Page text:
A scar can be extremely disabling, both functionally and aesthetically, limiting the patient in daily life. The scar is the final outcome of the healing process of the skin.

However any surgery on a scar has an unpredictable outcome, due to the healing capacity. This is extremely variable among individuals and could also change during lifetime (e.g. hypertrophic scars are more common in the first two decades of life and during pregnancy).

A scar is considered pathological and deserves to be treated in the following cases:

  • Hypertrophic scar or keloid
  • Dystrophic scar area
  • Scar contracture
  • Depressed scars
  • Unsatisfactory surgical scars


Hypertrophic scars or keloid


A hypertrophic scar consists in a erythematous, raised, thick and pruritic lesion that occur within the limits of a wound. When this process exceeds the limits of the wound is defined as a keloid.

The treatment could be summarized as follows:

  • Steroids. They are injected into the hypertrophic scar or keloid, producing atrophy. 2-3 treatments at intervals of three weeks are usually required to solve hypertrophy and achieve a satisfactory aesthetic improvement.
  • Surgery. This option should be carefully evaluated. In fact the risk of relapse is considerable. However this option should be considered over the second decade of life, when scar hypertrophy is less likely.

Medical conservative treatment of the scar consists in silicone sheets and silicone gel that can promote proper and aesthetic healing. This treatment could accompany steroids and surgical excision.


Dystrophic scars


Major traumas and burns could produce extensive scarring. The treatment should be tailored to each case, depending on the anatomic site, extent and quality of the surrounding healthy skin.

The reconstructive options are briefly summarized as follows:

  • Simple scar excision and direct closure. This is the simplest solution. This option is able to treat small scars or small dystrophic areas.
  • Reconstruction with pre-expanded skin. This solution provides for the best skin quality. In fact the tissue used for the reconstruction is pre-expanded autologous skin, therefore similar to the surrounding healthy skin, for thickness, texture and appearance. To learn more about this topic consult the dedicated section.
  • Dermal and skin substitutes. These consist of matrices of hyaluronic acid or collagen (human or animal) that are positioned with a surgical procedure over the area to be reconstructed. These substitutes are then inhabited by the cells of the host, thus regenerating a layer of tissue. To accelerate healing, it is possible to perform a second procedure of skin grafting, in order to restore a complete cutaneous layer. The quality of reconstruction with substitutes is inferior compared to cutaneous expansion, however it allows the reconstruction of large areas.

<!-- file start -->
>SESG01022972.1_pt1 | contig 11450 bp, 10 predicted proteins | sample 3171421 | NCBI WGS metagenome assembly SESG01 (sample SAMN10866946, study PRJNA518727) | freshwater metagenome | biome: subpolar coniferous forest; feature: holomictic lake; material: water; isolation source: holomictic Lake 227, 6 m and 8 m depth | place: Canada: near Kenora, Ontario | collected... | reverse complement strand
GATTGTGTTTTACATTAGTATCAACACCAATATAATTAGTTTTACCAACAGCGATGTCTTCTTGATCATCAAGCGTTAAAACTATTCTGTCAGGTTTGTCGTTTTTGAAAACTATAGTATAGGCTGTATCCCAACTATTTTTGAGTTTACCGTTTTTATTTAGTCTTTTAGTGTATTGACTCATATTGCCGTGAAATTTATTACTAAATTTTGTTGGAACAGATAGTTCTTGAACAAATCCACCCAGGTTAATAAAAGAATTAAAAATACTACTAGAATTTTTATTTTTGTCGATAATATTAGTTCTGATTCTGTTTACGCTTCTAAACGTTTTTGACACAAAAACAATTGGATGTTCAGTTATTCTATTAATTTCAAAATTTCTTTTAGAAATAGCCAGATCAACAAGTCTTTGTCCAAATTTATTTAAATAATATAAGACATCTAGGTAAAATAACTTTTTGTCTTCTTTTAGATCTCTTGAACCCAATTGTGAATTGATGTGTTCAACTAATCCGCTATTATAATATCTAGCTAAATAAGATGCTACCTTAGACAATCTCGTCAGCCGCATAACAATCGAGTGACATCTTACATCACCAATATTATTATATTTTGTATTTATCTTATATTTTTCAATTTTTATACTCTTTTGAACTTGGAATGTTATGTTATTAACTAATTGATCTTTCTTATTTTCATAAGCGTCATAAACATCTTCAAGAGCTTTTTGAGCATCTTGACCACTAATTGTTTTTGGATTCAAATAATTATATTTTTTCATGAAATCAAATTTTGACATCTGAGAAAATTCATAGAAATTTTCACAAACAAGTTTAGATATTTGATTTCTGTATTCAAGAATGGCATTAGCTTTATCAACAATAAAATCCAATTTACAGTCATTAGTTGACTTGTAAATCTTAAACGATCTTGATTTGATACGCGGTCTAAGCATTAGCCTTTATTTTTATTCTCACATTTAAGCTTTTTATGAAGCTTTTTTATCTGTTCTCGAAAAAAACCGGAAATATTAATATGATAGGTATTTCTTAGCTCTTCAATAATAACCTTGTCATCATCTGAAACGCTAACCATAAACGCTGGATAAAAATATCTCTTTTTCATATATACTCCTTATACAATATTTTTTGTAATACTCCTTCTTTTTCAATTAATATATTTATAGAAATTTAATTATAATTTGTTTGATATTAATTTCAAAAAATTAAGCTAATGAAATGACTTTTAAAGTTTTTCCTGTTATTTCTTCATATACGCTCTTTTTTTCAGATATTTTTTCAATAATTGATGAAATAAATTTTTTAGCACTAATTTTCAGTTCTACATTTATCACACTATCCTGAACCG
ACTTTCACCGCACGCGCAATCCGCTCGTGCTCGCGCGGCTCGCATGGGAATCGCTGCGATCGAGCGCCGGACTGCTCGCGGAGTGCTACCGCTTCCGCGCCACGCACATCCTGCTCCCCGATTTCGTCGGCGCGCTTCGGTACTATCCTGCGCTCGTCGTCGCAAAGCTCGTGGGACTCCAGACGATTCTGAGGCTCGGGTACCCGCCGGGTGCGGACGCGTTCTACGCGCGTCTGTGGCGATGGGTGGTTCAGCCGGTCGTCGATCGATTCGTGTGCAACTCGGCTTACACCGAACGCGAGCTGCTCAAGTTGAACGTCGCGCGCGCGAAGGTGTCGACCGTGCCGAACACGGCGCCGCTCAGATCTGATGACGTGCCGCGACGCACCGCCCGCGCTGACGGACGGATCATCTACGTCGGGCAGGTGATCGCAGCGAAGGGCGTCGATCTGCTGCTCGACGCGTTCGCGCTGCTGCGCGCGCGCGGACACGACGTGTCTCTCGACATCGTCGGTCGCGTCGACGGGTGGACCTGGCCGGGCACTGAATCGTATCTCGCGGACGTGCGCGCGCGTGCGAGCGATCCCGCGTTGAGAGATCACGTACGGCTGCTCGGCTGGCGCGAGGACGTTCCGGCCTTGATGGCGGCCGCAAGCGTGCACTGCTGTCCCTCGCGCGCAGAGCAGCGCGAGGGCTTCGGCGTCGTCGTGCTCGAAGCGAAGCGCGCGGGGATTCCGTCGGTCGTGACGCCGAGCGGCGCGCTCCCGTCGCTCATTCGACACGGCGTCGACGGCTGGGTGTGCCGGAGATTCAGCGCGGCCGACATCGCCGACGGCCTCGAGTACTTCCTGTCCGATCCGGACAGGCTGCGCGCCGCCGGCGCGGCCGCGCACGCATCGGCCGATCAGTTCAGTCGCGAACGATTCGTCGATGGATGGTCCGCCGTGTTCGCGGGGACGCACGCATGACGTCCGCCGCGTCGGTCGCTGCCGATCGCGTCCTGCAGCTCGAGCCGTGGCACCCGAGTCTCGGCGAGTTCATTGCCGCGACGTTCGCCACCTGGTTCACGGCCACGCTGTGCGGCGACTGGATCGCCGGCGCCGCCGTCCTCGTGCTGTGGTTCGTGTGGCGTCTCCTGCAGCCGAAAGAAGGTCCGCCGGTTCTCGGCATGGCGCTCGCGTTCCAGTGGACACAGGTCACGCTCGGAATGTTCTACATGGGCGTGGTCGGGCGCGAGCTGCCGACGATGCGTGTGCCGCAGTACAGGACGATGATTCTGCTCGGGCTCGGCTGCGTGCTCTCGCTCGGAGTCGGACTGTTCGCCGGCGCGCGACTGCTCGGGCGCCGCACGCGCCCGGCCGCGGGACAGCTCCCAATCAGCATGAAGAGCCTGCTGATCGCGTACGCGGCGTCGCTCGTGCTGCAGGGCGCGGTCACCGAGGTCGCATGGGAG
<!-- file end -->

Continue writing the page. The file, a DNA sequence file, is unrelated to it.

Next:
• Pedicled and free flaps. These surgical procedures allow to repair in one surgical procedure large defects with autologous tissue. The aesthetic outcome should be carefully considered. In fact this procedure should be indicated for wide dystrophic areas where expansion and skin substitutes are not applicable . A brief explanation of pedicled and free flaps follows:
    • Pedicled flaps. Pedicled flaps consist in a portion of tissue supplied by a pedicle (usually an artery and vein). A pedicled flap may include not only skin but also fascia and muscle. This solution allows to reconstruct medium size areas. The flap could reasonably reconstruct defects as far as the length of the pedicle.
    • Free flaps. This solution allows the reconstruction of large and distant defects. They may include skin, muscle or bone segments. The pedicle of the flap is cut and re-connected (in jargon anastomosed) to the vessels of the acceptor site. Requires the use of a microscope to connect the vessels and a longer operative time.


Scar contractures


Scar contractures are often the result of burns or extensive traumas.  These contractures are able to impair movement of whole body parts, like neck and arms.

Z-plasty is a surgical technique that can easily solve this problem. This procedure elongate the scar and re-orient the tension line with two (single Z plasty) or more triangular flaps (multiple Z-plasty).


Depressed scars


Blunt traumas, bruises or surgery could produce depressed scars. Lipofilling addresses specifically this aesthetic defect. This technique allows to harvest the adipose tissue from the patient with a procedure similar to a liposuction. The adipose tissue is then processed with a particular process, then grafted with a simple injection under the depressed scar. This procedure is able to restore the normal contour and to improve scar texture. To explore this topic, click here.


Unsatisfactory surgical scars


Surgical scars could have an unsatisfactory appearance (excessive width - diastasis - hypertrophy or depression). This complication usually occurs when the physiologic healing is impeded by the onset of an infection or by an inadequate suture.

A surgical revision of the scar is possible: the scar is completely excised and the margins are sutured properly. The resulting scar is slightly longer. Methods, risks and benefits should be always  discussed with the specialist to find the optimal solution for each case.